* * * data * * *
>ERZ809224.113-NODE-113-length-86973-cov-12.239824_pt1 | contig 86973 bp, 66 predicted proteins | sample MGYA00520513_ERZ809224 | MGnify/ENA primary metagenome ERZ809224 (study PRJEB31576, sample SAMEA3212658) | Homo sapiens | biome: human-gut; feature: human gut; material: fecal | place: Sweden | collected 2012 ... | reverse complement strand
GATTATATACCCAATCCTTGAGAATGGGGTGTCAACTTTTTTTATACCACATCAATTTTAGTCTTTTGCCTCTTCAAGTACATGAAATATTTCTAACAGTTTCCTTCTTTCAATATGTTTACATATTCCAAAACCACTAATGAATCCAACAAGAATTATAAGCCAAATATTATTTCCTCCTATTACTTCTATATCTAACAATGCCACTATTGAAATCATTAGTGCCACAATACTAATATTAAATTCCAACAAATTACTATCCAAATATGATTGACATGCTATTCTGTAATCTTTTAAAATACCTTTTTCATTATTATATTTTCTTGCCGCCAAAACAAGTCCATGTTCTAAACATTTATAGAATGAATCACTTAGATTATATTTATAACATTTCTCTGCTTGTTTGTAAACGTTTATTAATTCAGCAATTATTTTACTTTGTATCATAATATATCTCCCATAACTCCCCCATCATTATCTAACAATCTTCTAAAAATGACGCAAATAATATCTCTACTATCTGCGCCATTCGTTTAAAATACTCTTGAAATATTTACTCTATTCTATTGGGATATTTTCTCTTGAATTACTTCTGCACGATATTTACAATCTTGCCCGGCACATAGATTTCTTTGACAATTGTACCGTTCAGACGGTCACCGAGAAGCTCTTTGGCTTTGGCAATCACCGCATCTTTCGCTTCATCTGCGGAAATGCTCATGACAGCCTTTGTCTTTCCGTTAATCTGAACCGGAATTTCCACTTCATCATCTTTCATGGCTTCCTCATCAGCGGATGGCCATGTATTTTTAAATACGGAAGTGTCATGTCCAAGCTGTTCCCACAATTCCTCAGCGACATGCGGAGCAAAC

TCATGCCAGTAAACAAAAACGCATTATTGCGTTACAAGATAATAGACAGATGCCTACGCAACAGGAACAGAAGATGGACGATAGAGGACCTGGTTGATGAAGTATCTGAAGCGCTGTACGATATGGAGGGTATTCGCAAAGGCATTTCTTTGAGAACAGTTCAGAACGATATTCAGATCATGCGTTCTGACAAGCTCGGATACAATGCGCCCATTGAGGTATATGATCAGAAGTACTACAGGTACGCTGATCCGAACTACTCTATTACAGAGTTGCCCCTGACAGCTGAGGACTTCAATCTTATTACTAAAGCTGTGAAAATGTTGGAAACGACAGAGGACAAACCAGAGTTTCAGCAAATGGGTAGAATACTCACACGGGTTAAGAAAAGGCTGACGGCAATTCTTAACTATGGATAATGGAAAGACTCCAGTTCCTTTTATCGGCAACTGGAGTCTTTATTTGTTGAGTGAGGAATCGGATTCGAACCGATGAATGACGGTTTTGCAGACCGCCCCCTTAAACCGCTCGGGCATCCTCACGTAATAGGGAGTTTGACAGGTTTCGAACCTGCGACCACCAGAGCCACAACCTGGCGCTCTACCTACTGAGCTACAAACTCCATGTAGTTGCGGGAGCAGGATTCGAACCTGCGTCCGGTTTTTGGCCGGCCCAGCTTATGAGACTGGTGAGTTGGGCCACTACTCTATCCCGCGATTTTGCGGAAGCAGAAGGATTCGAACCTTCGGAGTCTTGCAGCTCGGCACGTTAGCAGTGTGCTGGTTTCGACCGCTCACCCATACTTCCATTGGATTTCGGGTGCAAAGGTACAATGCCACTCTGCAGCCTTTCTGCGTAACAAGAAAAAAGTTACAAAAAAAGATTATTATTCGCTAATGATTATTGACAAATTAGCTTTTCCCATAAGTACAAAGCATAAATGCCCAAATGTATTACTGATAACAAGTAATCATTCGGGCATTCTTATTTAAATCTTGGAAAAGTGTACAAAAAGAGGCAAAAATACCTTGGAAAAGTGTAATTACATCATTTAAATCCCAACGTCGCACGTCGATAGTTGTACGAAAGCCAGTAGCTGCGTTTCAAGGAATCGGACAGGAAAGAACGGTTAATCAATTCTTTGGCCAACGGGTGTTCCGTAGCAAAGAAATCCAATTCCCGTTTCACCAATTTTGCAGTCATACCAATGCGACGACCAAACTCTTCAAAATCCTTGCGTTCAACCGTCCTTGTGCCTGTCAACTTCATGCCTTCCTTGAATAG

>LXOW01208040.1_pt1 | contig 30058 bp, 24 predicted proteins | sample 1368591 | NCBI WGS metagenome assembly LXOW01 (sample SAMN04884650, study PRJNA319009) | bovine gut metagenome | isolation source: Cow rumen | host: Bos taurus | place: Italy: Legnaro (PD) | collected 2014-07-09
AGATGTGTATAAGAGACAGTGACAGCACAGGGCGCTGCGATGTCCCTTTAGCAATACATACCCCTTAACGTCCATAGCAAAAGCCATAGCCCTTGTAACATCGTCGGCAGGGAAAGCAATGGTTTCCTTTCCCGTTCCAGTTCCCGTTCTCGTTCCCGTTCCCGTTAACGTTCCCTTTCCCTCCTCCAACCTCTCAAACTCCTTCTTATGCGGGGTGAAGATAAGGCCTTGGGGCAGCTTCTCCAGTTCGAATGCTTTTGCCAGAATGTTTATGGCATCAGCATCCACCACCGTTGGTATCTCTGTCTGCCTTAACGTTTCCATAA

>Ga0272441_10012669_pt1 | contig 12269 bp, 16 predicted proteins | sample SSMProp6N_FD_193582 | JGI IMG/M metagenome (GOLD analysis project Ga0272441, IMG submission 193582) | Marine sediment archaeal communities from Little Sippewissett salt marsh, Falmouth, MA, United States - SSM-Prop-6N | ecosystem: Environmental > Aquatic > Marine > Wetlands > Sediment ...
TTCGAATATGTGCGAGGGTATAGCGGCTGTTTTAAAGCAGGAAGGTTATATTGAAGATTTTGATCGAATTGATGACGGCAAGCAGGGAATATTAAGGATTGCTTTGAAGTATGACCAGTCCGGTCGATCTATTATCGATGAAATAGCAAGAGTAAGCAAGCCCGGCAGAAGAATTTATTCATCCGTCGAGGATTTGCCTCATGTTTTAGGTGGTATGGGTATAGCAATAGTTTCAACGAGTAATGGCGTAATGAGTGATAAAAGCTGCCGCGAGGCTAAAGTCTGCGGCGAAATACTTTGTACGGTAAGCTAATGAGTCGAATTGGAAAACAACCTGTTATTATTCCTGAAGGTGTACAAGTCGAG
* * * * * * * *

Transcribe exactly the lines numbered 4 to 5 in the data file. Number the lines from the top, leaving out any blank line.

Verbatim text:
>LXOW01208040.1_pt1 | contig 30058 bp, 24 predicted proteins | sample 1368591 | NCBI WGS metagenome assembly LXOW01 (sample SAMN04884650, study PRJNA319009) | bovine gut metagenome | isolation source: Cow rumen | host: Bos taurus | place: Italy: Legnaro (PD) | collected 2014-07-09
AGATGTGTATAAGAGACAGTGACAGCACAGGGCGCTGCGATGTCCCTTTAGCAATACATACCCCTTAACGTCCATAGCAAAAGCCATAGCCCTTGTAACATCGTCGGCAGGGAAAGCAATGGTTTCCTTTCCCGTTCCAGTTCCCGTTCTCGTTCCCGTTCCCGTTAACGTTCCCTTTCCCTCCTCCAACCTCTCAAACTCCTTCTTATGCGGGGTGAAGATAAGGCCTTGGGGCAGCTTCTCCAGTTCGAATGCTTTTGCCAGAATGTTTATGGCATCAGCATCCACCACCGTTGGTATCTCTGTCTGCCTTAACGTTTCCATAA